Our walk at Massapequa Preserve was fairly quiet. Not many migrants are still around and the birds that are around are local nesters busy nesting. The preserve has changed over the last few years after the reconstruction of the water flows around the pond. We walked up to the next pond north and back. On the path back we had a calling Great Crested Flycatcher that we managed to get a look at. Further down the path we heard a Warbling Vireo singing and eventually found it sitting on it

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UPDATE: 5/15/2014
Hempstead State Park Nature Walk Recap

Hempstead State Park Nature Walk Recap

Recap by Ken Thompson

Plan B sometimes works.

Today we were scheduled to do our Tuesday walk at Hempstead State Park, but there was construction on the main road in the park that caused confusion. We couldn't get in to our regular parking lot so some of us diverted to Jones Beach west End. Some managed to get into another parking lot and birded Hempstead Park.

The folks that made it to Jones Beach had a pretty good morning, I heard that the folks at Hempstead did well also. At West End we were treated to good looks at Scarlet Tanager and Rose-breasted Grosbeak. There was an Eastern Kingbird at the turnaround. We had a smattering of shorebirds on the bar.

As we were gathering to leave we saw a pair of birders that told us about a Red-headed Wood Pecker seen at Field 10. We headed over there and minutes after getting out of the cars the Red-headed Wood Pecker popped up and gave us all good finish to the day. The picture is by Bob Glasser.

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PETITION: 3/5/2014
Restore the West Pond at Jamaica Bay Wildlife Refuge, New York

Restore the West Pond at Jamaica Bay Wildlife Refuge, New York

More than a year ago, Hurricane Sandy breached the freshwater West Pond in the Jamaica Bay Wildlife Refuge (JBWR) located in Queens, New York City. JBWR is part of the National Park Service’s Gateway National Recreation Area and is a very popular destination because of its diverse wildlife and the opportunity to see many of the 330 species of birds that have been recorded there. Now salt water flows freely from the bay into the West Pond, and has utterly destroyed its prized freshwater ecosystem. Before Sandy, the pond teemed with a diversity of birds and other wildlife at all seasons, but now it is virtually devoid of interesting wildlife. The National Park Service has not acted to restore the pond and is making decisions that could potentially result in the permanent loss of this avian oasis!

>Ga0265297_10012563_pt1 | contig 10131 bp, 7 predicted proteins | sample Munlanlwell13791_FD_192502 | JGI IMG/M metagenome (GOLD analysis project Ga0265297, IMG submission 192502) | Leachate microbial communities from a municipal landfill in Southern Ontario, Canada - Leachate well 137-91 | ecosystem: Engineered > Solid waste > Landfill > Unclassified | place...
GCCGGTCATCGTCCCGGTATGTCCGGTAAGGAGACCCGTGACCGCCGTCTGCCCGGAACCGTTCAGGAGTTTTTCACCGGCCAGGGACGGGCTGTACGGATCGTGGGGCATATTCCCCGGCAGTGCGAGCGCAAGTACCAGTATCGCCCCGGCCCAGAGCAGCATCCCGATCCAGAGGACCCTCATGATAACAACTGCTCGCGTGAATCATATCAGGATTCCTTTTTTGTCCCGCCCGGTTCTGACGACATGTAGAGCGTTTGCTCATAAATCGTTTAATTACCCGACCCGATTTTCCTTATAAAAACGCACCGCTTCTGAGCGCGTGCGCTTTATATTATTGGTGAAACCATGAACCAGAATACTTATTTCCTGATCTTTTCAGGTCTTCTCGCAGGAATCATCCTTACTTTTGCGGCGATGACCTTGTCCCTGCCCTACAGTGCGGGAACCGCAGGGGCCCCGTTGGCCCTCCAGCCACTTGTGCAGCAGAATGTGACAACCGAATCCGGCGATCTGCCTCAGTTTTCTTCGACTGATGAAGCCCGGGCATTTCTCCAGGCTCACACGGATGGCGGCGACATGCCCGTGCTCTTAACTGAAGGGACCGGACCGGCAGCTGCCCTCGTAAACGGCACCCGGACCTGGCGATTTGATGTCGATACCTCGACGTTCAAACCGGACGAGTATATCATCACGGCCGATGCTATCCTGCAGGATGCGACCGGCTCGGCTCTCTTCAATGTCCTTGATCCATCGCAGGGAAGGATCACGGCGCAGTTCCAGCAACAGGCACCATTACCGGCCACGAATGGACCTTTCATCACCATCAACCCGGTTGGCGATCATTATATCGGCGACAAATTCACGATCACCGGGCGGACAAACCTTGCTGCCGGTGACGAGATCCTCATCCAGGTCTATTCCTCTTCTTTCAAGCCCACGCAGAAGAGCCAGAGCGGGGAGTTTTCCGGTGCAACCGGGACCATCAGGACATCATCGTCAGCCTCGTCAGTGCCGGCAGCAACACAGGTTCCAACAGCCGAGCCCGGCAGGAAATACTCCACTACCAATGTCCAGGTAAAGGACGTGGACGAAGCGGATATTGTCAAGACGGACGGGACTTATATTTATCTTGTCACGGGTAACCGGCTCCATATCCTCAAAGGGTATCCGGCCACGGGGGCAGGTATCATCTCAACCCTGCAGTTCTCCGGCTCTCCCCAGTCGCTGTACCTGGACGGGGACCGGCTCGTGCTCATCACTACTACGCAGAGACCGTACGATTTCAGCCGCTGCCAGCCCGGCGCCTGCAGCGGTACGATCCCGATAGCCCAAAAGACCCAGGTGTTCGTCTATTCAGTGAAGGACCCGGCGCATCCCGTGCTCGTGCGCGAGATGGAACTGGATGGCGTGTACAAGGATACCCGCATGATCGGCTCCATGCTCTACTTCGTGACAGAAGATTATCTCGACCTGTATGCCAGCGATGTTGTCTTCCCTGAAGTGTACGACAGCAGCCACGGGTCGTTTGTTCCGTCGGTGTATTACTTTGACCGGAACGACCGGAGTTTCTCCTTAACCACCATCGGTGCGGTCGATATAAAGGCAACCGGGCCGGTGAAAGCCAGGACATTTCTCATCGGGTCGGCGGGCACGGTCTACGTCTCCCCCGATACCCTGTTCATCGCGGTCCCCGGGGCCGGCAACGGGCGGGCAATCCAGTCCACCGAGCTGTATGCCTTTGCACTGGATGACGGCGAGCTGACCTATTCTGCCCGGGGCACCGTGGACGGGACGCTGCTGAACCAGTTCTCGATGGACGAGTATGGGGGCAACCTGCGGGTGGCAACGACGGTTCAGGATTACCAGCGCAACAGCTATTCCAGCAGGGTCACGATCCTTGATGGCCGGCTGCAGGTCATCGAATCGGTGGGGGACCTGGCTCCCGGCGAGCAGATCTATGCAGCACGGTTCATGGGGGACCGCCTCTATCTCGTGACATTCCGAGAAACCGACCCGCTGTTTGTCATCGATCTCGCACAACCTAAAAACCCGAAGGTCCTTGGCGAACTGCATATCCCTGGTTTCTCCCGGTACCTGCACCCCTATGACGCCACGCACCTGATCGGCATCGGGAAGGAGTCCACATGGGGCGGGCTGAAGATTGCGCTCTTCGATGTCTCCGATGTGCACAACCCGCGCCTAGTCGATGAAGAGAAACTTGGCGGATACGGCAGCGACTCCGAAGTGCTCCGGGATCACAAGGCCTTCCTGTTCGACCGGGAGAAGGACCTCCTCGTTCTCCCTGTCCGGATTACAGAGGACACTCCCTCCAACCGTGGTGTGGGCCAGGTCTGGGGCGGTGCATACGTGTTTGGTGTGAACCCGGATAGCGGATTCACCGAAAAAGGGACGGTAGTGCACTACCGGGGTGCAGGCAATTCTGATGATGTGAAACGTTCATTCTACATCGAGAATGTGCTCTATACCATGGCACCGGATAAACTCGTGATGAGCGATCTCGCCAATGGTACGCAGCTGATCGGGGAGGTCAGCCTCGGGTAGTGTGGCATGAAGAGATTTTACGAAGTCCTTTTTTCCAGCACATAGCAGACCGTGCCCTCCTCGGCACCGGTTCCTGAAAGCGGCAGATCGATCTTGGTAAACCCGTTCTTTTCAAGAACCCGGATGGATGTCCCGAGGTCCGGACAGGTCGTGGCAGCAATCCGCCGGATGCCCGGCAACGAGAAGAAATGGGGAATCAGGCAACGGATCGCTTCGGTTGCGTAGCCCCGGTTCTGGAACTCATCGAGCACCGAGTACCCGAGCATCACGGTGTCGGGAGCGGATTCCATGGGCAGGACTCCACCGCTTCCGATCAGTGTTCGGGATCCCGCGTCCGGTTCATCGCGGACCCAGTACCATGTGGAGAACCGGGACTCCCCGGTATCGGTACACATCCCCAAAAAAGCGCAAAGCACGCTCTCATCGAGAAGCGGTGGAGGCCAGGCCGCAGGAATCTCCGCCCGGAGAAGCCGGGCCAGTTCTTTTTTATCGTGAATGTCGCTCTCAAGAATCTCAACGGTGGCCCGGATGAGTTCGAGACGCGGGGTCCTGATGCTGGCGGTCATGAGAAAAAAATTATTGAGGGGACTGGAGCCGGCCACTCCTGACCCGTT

The 45-acre West Pond, situated along the Atlantic flyway, was the only significant freshwater habitat in the coastal ecosystem of New York City. It is listed as an international Important Bird Area (IBA) by BirdLife International and the National Audubon Society.

The West Pond used to be home to many breeding and migratory waterfowl and coastal birds. Several of these species are listed by the New York State Department of Environmental Conservation as Species of Greatest Conservation Need. In addition, the area around the West Pond had been critical nesting habitat for the threatened Diamondback Terrapinand a great variety of butterflies and other insect life.

The NPS and Gateway National Recreation Area are considering restoration options, and there is a real risk that they will decide not to restore the West Pond at all (see The New York Times, February 10, 2014). The time for action is now. Tell the National Park Service that you want the West Pond restored, to support freshwater habitat for birds and other wildlife. By signing this petition, you will help to restore this local, national and international treasure.

Sign the petition here

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UPDATE: 2/12/2014
Do you know of public lands with large numbers of free-roaming cats or cat colonies?

American Bird Conservancy wants to hear from you!

American Bird Conservancy wants to hear from you! Do you know of public lands with large numbers of free-roaming cats or cat colonies? We want to hear about it! Whether it is federal, state, county, or municipal lands, we want to know. Please contact Grant Sizemore at gsizemore@abcbirds.org with information. Together, we can help protect our public resources!

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As a member of the Great South Bay Audubon Society you will receive our award winning, bi-monthly newsletter "The Sandpiper."

Your membership dues will also go directly to our local conservation and educational endeavors and support our work at Brookside County Park.

Have you found injured or displaced wildlife?
For help contact...STAR Foundation at 631-736-8207 or www.savetheanimalsrescue.org